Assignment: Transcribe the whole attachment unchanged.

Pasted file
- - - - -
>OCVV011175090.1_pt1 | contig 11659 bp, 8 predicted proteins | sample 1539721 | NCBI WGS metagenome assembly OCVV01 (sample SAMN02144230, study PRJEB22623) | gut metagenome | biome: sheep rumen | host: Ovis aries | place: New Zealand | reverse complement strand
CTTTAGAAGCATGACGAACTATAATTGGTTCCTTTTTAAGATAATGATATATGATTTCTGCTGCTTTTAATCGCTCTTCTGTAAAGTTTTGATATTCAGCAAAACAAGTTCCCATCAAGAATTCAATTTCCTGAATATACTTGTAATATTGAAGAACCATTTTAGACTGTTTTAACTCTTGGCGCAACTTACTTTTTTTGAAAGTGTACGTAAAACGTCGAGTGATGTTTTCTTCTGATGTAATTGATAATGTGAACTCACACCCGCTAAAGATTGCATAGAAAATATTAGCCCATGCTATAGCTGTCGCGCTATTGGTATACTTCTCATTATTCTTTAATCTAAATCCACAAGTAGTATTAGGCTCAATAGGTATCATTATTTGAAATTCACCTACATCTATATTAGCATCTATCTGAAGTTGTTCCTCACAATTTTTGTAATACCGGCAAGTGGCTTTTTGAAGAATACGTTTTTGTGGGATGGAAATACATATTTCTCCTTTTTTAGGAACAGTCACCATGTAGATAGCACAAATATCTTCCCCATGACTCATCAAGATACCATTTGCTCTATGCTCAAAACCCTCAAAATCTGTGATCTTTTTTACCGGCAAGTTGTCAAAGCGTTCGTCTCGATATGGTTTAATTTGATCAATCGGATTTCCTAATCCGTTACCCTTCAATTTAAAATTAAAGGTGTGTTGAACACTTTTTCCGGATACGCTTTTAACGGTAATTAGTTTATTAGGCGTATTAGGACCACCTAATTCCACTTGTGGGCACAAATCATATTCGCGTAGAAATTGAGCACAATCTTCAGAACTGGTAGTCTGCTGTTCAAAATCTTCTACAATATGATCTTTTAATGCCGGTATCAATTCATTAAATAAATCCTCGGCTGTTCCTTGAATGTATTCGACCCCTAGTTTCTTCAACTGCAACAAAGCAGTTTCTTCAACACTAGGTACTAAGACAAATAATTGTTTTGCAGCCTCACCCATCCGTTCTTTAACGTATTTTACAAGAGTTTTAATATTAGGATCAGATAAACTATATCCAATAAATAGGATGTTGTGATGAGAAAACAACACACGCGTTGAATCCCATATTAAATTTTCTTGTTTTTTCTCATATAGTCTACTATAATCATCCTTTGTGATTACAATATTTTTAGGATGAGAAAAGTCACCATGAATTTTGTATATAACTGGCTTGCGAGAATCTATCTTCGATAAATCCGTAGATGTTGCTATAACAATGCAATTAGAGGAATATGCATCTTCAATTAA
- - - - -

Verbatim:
>OCVV011175090.1_pt1 | contig 11659 bp, 8 predicted proteins | sample 1539721 | NCBI WGS metagenome assembly OCVV01 (sample SAMN02144230, study PRJEB22623) | gut metagenome | biome: sheep rumen | host: Ovis aries | place: New Zealand | reverse complement strand
CTTTAGAAGCATGACGAACTATAATTGGTTCCTTTTTAAGATAATGATATATGATTTCTGCTGCTTTTAATCGCTCTTCTGTAAAGTTTTGATATTCAGCAAAACAAGTTCCCATCAAGAATTCAATTTCCTGAATATACTTGTAATATTGAAGAACCATTTTAGACTGTTTTAACTCTTGGCGCAACTTACTTTTTTTGAAAGTGTACGTAAAACGTCGAGTGATGTTTTCTTCTGATGTAATTGATAATGTGAACTCACACCCGCTAAAGATTGCATAGAAAATATTAGCCCATGCTATAGCTGTCGCGCTATTGGTATACTTCTCATTATTCTTTAATCTAAATCCACAAGTAGTATTAGGCTCAATAGGTATCATTATTTGAAATTCACCTACATCTATATTAGCATCTATCTGAAGTTGTTCCTCACAATTTTTGTAATACCGGCAAGTGGCTTTTTGAAGAATACGTTTTTGTGGGATGGAAATACATATTTCTCCTTTTTTAGGAACAGTCACCATGTAGATAGCACAAATATCTTCCCCATGACTCATCAAGATACCATTTGCTCTATGCTCAAAACCCTCAAAATCTGTGATCTTTTTTACCGGCAAGTTGTCAAAGCGTTCGTCTCGATATGGTTTAATTTGATCAATCGGATTTCCTAATCCGTTACCCTTCAATTTAAAATTAAAGGTGTGTTGAACACTTTTTCCGGATACGCTTTTAACGGTAATTAGTTTATTAGGCGTATTAGGACCACCTAATTCCACTTGTGGGCACAAATCATATTCGCGTAGAAATTGAGCACAATCTTCAGAACTGGTAGTCTGCTGTTCAAAATCTTCTACAATATGATCTTTTAATGCCGGTATCAATTCATTAAATAAATCCTCGGCTGTTCCTTGAATGTATTCGACCCCTAGTTTCTTCAACTGCAACAAAGCAGTTTCTTCAACACTAGGTACTAAGACAAATAATTGTTTTGCAGCCTCACCCATCCGTTCTTTAACGTATTTTACAAGAGTTTTAATATTAGGATCAGATAAACTATATCCAATAAATAGGATGTTGTGATGAGAAAACAACACACGCGTTGAATCCCATATTAAATTTTCTTGTTTTTTCTCATATAGTCTACTATAATCATCCTTTGTGATTACAATATTTTTAGGATGAGAAAAGTCACCATGAATTTTGTATATAACTGGCTTGCGAGAATCTATCTTCGATAAATCCGTAGATGTTGCTATAACAATGCAATTAGAGGAATATGCATCTTCAATTAA